Winnipeg Free Press - PRINT EDITION

Deer are far from invisible

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Without responding either way to Roger Venton's suggestions regarding deer, if I may borrow from his phrasing in his Nov. 27 letter, Targeting the deer, what is taking the City of Winnipeg, the conservation branch and Manitoba Public Insurance so long to realize that the best and safest way to reduce deer collisions within the city is to declare drivers 100 per cent at fault and require payment of the deductible and preferably a hefty surcharge? Then maybe more people would be encouraged to learn to drive.

Please explain how anyone can drive down a wide-open, straight thoroughfare such as Wilkes Avenue, which is lit up like daylight from one end to the other, and not see a deer. Here's a novel idea: Pay attention, drive to the conditions, slow down and actually watch for deer in known areas.

Even on a dark, rural highway, experienced rural drivers will constantly scan the ditches for eye-shine. Yes, it does take some effort. The deer issue in Winnipeg is a many-faceted concern, but when it comes to collisions, prudent driving would go a long way to reducing the spiralling costs to the taxpayer.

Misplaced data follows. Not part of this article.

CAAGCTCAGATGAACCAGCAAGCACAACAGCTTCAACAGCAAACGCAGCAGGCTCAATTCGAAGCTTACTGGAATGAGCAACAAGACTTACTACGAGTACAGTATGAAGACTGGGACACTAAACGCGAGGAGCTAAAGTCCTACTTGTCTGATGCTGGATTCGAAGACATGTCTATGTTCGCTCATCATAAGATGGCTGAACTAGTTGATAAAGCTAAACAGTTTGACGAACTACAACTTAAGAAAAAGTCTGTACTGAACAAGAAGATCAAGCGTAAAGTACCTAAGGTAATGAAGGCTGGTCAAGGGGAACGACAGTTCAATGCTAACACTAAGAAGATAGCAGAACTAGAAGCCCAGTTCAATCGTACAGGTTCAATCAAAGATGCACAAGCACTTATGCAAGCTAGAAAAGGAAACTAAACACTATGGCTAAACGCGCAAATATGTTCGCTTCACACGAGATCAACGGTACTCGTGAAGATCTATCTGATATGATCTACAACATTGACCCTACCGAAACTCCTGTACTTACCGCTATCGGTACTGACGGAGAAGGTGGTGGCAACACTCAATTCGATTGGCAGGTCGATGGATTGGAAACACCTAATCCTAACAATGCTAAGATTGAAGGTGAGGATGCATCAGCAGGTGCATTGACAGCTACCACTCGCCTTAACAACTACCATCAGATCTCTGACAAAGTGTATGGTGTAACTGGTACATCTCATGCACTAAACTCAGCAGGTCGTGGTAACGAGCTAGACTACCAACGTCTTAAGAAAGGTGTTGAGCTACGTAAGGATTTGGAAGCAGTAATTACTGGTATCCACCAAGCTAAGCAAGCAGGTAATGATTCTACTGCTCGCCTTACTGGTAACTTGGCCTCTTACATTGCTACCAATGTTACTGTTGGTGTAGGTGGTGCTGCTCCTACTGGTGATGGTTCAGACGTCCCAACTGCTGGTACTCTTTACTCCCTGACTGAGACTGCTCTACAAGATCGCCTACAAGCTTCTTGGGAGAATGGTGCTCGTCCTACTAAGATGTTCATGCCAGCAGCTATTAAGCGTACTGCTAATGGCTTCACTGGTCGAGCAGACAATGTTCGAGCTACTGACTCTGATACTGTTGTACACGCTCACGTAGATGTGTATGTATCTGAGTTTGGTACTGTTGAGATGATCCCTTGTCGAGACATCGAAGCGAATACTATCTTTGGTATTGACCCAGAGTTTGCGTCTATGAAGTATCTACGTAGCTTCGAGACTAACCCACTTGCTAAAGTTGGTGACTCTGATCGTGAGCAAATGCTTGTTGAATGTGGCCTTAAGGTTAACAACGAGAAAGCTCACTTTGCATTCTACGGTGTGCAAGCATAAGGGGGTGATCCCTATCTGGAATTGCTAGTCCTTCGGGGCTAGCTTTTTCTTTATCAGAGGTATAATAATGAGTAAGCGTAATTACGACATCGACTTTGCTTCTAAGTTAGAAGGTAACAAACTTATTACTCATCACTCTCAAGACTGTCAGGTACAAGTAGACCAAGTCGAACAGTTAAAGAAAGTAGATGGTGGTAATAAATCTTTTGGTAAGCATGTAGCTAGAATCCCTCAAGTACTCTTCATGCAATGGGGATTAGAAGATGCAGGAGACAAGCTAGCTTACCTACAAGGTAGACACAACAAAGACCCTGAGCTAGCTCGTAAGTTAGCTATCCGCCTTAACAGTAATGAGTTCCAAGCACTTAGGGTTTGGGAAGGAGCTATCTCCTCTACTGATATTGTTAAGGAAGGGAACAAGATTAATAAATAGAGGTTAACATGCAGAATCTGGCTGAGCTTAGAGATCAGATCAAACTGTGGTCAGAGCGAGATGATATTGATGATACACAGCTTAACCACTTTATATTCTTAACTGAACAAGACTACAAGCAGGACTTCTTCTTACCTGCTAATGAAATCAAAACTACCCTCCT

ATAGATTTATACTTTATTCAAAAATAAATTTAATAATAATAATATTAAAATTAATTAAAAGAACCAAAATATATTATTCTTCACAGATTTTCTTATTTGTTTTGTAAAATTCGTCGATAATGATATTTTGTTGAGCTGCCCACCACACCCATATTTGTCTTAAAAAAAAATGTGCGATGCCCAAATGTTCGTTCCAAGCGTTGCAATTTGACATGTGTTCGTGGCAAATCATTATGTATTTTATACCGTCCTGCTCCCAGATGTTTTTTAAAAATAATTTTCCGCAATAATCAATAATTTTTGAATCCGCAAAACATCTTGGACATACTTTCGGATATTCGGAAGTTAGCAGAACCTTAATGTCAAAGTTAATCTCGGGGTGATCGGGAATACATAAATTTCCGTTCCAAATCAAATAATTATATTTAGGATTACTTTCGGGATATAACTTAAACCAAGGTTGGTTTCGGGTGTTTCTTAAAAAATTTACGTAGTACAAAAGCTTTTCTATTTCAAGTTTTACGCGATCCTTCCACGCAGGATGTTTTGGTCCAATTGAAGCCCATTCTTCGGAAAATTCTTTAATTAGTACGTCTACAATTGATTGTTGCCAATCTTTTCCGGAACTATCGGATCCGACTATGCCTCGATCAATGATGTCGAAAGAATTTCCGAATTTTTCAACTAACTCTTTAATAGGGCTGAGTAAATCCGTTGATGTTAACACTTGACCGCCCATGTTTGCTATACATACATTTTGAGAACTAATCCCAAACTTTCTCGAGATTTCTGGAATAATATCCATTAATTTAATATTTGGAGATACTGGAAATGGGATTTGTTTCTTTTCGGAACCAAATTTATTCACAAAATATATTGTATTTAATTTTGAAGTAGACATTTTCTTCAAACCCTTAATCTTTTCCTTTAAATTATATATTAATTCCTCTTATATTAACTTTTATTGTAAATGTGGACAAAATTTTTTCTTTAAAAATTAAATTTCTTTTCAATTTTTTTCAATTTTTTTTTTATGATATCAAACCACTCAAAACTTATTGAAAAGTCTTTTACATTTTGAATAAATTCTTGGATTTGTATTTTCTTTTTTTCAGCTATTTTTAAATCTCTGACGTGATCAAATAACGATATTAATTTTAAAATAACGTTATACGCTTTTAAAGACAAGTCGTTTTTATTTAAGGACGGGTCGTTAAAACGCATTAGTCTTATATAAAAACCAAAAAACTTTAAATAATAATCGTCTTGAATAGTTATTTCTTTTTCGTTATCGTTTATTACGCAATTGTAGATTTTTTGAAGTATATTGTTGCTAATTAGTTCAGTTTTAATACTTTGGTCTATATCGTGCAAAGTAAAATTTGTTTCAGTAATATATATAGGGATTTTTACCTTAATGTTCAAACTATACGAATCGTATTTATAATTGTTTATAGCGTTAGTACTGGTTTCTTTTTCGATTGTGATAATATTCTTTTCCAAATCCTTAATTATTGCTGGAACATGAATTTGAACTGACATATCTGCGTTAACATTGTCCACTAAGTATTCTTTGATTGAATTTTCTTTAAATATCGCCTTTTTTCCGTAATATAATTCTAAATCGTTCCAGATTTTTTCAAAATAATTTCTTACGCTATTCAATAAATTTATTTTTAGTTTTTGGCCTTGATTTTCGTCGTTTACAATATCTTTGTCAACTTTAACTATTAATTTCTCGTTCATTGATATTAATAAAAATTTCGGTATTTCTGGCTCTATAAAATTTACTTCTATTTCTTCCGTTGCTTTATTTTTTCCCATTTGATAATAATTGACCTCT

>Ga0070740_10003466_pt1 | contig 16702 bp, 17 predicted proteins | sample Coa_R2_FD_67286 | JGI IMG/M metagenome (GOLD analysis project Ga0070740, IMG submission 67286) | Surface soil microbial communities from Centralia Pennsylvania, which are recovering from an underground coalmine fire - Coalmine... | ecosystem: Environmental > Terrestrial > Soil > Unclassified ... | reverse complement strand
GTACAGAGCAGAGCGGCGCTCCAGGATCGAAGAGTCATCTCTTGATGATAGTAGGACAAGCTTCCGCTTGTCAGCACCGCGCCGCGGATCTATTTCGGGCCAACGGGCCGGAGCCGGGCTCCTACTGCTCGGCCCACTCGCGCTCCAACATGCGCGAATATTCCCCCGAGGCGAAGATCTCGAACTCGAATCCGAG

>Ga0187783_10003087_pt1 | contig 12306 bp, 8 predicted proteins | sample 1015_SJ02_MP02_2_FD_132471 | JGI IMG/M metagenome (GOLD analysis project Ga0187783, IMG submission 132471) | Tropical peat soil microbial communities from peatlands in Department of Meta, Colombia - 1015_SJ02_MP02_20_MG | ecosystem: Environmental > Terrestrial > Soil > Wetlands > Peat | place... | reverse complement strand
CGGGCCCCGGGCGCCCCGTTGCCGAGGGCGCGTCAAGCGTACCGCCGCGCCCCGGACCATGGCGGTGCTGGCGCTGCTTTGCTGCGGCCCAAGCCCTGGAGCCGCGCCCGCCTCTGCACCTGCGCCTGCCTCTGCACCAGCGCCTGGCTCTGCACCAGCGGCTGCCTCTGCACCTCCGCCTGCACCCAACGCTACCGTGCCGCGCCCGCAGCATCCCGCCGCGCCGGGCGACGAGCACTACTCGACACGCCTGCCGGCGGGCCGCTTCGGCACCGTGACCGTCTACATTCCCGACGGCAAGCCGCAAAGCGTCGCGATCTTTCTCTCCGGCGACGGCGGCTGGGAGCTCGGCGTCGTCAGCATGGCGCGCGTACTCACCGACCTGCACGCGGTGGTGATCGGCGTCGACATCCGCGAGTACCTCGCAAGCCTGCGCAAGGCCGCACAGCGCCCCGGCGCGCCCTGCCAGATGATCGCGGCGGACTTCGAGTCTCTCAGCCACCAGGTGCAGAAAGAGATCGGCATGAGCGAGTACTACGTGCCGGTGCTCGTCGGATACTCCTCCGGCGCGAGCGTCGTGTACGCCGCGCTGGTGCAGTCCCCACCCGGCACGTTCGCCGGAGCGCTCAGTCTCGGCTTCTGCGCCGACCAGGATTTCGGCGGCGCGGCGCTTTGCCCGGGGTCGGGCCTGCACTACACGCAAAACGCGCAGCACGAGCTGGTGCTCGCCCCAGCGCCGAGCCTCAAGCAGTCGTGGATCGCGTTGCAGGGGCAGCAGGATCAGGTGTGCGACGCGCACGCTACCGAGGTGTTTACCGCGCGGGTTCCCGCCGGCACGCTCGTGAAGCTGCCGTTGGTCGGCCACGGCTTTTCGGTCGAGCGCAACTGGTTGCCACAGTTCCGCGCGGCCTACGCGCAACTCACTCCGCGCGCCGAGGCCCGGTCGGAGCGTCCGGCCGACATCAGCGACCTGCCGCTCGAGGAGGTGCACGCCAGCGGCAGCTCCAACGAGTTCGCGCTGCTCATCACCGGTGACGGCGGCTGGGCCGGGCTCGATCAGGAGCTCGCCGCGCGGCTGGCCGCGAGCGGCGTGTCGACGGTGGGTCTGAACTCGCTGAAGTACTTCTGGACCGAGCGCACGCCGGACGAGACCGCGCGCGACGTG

KATHARINE SCHULZ

Winnipeg

ñº

Re: Targeting the deer (Letters, Nov. 27). Everyone should have attached to the front bumper of their vehicles an item known as a deer whistle.

I had one on my last vehicle and never once had a close encounter with a deer. That whistle just sends them back into the bush and you get away clear. I found it to be a great rig.

IAN C. THOMSON

Winnipeg

Republished from the Winnipeg Free Press print edition December 2, 2013 A10

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